Raising the full retirement age to 70, Romig calculates, would mean that retirees who start collecting at the minimum age of 62 would receive only 57% of their full benefit.

Early retirees are not a small group. Nearly 50% of all male workers, and nearly 52% of female workers, started receiving benefits prior to their full retirement age in 2021, according to data from the Social Security Administra­tion. That rate tends to reflect economic conditions: In the recession year of 2009, for instance, the early claiming rate climbed to about 70% for men and nearly 74% for women.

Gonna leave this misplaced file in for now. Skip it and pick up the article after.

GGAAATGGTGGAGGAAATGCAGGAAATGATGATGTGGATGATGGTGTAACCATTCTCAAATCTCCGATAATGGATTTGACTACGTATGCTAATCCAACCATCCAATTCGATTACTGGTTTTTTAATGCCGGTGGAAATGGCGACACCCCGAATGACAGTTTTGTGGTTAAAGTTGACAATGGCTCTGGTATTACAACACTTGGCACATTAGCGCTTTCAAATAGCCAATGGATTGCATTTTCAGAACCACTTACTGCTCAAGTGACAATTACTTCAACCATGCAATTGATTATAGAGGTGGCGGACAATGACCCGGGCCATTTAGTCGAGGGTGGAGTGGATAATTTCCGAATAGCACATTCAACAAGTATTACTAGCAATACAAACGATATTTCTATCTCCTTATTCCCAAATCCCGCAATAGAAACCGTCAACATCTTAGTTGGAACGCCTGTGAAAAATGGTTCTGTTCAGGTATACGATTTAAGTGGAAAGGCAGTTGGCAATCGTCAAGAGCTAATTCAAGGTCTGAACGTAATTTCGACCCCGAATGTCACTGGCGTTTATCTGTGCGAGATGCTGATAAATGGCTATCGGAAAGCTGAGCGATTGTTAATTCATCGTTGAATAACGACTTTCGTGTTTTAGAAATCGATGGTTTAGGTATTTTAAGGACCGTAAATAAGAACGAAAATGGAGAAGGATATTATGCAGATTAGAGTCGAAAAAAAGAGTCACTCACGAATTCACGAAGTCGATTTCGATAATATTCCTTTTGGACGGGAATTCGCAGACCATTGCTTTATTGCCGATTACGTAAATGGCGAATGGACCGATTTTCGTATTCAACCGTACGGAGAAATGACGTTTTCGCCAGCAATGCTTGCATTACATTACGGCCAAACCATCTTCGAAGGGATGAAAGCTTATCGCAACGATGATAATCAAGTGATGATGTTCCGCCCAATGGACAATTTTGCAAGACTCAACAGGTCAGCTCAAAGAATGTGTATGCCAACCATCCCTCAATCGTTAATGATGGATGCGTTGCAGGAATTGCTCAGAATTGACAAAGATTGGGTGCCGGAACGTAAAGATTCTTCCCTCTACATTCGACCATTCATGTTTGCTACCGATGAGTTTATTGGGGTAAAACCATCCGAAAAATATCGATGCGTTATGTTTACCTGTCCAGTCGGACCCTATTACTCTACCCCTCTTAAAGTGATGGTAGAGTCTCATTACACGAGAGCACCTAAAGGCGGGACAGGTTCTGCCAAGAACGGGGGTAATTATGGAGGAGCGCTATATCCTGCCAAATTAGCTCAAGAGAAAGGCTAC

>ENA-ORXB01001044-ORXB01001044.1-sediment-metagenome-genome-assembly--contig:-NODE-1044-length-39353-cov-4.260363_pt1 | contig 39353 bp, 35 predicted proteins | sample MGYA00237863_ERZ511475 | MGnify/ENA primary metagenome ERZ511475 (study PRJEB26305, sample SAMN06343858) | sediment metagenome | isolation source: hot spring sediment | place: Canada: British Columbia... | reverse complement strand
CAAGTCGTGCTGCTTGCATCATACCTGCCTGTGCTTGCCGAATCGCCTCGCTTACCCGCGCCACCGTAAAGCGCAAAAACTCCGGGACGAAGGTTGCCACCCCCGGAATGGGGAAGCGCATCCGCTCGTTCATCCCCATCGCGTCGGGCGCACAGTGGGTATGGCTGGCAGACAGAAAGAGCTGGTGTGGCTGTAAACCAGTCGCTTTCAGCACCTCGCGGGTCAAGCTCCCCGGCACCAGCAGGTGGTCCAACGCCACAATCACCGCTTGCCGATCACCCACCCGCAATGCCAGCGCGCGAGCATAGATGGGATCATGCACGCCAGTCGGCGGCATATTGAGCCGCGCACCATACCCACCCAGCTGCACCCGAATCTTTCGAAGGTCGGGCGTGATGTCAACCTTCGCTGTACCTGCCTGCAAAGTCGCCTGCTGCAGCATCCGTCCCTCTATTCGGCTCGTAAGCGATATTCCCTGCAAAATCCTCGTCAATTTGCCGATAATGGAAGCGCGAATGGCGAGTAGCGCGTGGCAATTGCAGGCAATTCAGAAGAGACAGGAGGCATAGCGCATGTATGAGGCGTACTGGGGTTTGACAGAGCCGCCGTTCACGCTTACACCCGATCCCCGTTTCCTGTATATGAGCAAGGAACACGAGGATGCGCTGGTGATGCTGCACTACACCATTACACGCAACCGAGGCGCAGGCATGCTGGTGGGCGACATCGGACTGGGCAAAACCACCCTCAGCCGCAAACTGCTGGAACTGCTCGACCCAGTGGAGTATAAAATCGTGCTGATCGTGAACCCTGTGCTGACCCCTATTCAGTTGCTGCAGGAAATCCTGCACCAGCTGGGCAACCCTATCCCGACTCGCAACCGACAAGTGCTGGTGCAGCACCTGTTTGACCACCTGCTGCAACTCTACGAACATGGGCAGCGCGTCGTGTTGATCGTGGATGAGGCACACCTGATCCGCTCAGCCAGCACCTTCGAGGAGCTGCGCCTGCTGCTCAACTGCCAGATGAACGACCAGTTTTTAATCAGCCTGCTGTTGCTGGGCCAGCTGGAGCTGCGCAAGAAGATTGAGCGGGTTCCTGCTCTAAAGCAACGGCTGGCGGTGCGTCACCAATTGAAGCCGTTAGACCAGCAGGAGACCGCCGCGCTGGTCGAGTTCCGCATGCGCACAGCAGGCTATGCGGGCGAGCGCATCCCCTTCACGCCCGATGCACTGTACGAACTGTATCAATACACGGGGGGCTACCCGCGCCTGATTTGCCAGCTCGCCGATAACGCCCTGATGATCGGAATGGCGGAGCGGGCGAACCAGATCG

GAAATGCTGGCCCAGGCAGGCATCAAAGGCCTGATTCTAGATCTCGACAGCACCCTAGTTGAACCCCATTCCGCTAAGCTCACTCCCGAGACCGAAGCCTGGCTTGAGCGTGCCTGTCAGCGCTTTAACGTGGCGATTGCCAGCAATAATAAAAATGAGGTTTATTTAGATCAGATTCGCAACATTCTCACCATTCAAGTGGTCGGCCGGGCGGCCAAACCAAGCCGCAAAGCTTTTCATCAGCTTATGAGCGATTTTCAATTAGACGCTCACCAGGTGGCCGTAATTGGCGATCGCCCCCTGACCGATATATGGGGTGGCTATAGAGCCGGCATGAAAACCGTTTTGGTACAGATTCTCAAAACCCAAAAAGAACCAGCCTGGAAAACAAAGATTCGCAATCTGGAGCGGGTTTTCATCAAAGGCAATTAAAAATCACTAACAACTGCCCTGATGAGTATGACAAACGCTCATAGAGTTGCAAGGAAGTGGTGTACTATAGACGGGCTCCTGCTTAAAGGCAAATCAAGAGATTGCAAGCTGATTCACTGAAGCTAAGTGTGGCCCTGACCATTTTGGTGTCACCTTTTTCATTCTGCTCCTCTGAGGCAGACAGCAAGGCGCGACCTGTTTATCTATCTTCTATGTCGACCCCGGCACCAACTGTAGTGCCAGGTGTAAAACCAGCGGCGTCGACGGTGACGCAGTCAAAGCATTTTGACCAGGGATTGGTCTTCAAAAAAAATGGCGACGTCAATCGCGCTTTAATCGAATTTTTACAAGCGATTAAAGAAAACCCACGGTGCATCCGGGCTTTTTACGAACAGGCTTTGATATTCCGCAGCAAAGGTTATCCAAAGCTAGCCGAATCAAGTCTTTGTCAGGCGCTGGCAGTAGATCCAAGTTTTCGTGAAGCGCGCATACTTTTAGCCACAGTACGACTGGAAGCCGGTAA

The Republican Study Committee also would make it harder for disabled workers to qualify for benefits, and would lengthen the period before those who are disabled and younger than 65 qualify for Medicare to five years from two. This falls into the category of balancing the budget on the backs of the most vulnerable members of society.

As for Medicare, the Republican Study Committee proposes raising the eligibilit­y age, currently 65, so it matches the Social Security retirement age. It also would transfer many more Medicare accounts to private insurance. The committee claims this would save money.

Maybe it would do so for the government, but only at the expense of beneficiar­ies, who would almost surely pay more for their health coverage in the newly extended period before they qualify for Medicare, and then afterward, when they’re in the grip of the private insurance industry.